National Academies Press: OpenBook
« Previous: APPENDIX D Time Line for U.S. Implementation of Annex V
Suggested Citation:"Antarctic Ocean." National Research Council. 1995. Clean Ships, Clean Ports, Clean Oceans: Controlling Garbage and Plastic Wastes at Sea. Washington, DC: The National Academies Press. doi: 10.17226/4769.
Page 324

Below is the uncorrected machine-read text of this chapter, intended to provide our own search engines and external engines with highly rich, chapter-representative searchable text of each book. Because it is UNCORRECTED material, please consider the following text as a useful but insufficient proxy for the authoritative book pages.

APPENDIX E 324 APPENDIX E Characteristics of Annex V Special Areas excerpts1 from: An Analysis of Proposed Shipborne Waste Handling Practices Aboard United States Navy Vessels R. L. Swanson, R. R. Young, and S. S. Ross Marine Sciences Research Center State University of New York at Stony Brook Stony Brook, New York CHARACTERISTICS OF SPECIAL AREAS Antarctic Ocean The East Wind Drift (attributed to the prevailing easterly winds) is a westward-flowing coastal current around most of the continent. Further north, the Southern Ocean is dominated by the Antarctic Circumpolar Current. This strong current flows in an eastward direction between about latitude 40°S and latitude 60°S. Surface flow is driven primarily by the frictional stress of the westerly winds in the region. This stress, together with the Coriolis force, contributes a northward component to the surface current, resulting in the formation of fronts. Below the surface layer, the density structure is in geostrophic balance with the circulation (Pickard and Emery, 1990). There are three major basins in the Antarctic Ocean: the Atlantic-Indian- Antarctic Basin, the Eastern Indian-Antarctic Basin (also referred to as the Australian-Antarctic Basin or Knox Basin), and the Pacific Antarctic Basin (or Bellingshausen Basin). There is also a single deep-sea trench, the South Sand- 1 These excerpts have been edited for grammar and style; factual accuracy is the sole responsibility of the authors. Copies of the complete paper may be obtained from the Marine Board, National Research Council, 2101 Constitution Avenue, N.W., Washington, D.C. 20418.

Next: The Baltic Sea »
Clean Ships, Clean Ports, Clean Oceans: Controlling Garbage and Plastic Wastes at Sea Get This Book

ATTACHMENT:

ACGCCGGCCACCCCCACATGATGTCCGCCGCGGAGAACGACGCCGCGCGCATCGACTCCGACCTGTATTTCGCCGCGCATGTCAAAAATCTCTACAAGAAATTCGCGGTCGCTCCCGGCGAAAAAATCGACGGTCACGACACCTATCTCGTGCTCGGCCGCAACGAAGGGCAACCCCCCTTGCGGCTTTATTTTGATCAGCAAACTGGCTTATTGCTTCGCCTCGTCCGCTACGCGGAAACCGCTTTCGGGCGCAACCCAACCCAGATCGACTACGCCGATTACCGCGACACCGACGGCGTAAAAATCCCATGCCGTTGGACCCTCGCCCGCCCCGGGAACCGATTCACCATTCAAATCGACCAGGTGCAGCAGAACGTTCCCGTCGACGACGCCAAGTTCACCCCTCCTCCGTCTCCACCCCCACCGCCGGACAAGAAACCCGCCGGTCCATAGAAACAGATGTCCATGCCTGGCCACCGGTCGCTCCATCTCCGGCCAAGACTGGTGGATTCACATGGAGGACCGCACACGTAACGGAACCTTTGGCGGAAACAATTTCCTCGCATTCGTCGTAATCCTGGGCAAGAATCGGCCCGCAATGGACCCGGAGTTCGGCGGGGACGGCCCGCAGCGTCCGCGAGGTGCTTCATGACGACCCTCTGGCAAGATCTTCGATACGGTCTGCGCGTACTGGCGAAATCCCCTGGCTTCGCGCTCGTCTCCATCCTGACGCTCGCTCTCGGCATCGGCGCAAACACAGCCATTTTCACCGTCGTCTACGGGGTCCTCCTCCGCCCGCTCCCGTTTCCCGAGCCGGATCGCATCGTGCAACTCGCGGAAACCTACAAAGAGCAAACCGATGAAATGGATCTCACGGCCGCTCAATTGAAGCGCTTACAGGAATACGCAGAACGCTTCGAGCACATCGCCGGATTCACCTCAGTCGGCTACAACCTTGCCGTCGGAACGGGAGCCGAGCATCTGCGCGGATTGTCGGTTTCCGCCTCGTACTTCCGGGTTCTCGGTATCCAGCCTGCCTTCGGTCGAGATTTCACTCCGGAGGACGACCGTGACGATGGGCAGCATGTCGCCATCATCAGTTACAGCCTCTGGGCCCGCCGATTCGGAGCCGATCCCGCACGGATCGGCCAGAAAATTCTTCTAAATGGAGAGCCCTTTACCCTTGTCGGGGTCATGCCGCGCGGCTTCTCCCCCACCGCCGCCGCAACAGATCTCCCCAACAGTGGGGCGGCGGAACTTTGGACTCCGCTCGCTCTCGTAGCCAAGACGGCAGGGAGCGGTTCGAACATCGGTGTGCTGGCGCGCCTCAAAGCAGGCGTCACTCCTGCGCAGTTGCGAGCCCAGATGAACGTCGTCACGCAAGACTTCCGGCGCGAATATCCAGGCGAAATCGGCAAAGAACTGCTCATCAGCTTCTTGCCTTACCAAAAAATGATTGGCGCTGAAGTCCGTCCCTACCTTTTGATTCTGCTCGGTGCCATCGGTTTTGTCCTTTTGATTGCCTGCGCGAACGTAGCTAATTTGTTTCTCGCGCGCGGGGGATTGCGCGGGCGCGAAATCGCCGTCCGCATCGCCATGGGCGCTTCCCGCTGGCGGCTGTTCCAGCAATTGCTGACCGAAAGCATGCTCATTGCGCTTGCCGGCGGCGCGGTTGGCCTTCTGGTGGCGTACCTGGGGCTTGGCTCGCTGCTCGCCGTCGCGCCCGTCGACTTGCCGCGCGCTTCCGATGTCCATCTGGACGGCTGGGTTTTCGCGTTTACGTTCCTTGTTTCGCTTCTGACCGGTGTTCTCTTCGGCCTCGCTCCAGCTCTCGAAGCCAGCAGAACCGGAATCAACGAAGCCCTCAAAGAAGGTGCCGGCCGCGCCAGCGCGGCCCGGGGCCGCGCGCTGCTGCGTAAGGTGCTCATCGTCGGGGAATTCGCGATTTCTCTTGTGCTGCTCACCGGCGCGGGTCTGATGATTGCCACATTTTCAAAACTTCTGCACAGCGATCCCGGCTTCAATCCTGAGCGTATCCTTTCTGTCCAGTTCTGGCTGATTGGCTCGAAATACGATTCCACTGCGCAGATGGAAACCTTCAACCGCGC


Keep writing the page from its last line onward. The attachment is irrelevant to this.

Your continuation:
Buy Hardback | $52.95 Buy Ebook | $42.99
MyNAP members save 10% online.
Login or Register to save!
Download Free PDF

Marine debris is a serious environmental problem. To do its part, the United States has agreed to abide by the international treaty for garbage control at sea, known as MARPOL 73/78 Annex V.

Clean Ships, Clean Ports, Clean Oceans explores the challenge of translating Annex V into workable laws and regulations for all kinds of ships and boats, from cruise ships to fishing crafts and recreational boats. The volume examines how existing resources can be leveraged into a comprehensive strategy for compliance, including integrated waste management systems and effective enforcement.

Clean Ships, Clean Ports, Clean Oceans describes both progress toward and obstacles to Annex V compliance. The book covers:

  • How shipborne garbage orignates and what happens to garbage discharged into the seas.
  • Effects of discharge on human health, wildlife safety, and aesthetics.
  • Differences in perspective among military, industrial, and recreational seafarers and shoreside facilities.

Clean Ships, Clean Ports, Clean Oceans will be important to marine policymakers, port administrators, ship operations officers, maritime engineers, and marine ecologists.

  1. ×

    Welcome to OpenBook!

    You're looking at OpenBook,'s online reading room since 1999. Based on feedback from you, our users, we've made some improvements that make it easier than ever to read thousands of publications on our website.

    Do you want to take a quick tour of the OpenBook's features?

    No Thanks Take a Tour »
  2. ×

    Show this book's table of contents, where you can jump to any chapter by name.

    « Back Next »
  3. ×

    ...or use these buttons to go back to the previous chapter or skip to the next one.

    « Back Next »
  4. ×

    Jump up to the previous page or down to the next one. Also, you can type in a page number and press Enter to go directly to that page in the book.

    « Back Next »
  5. ×

    To search the entire text of this book, type in your search term here and press Enter.

    « Back Next »
  6. ×

    Share a link to this book page on your preferred social network or via email.

    « Back Next »
  7. ×

    View our suggested citation for this chapter.

    « Back Next »
  8. ×

    Ready to take your reading offline? Click here to buy this book in print or download it as a free PDF, if available.

    « Back Next »
Stay Connected!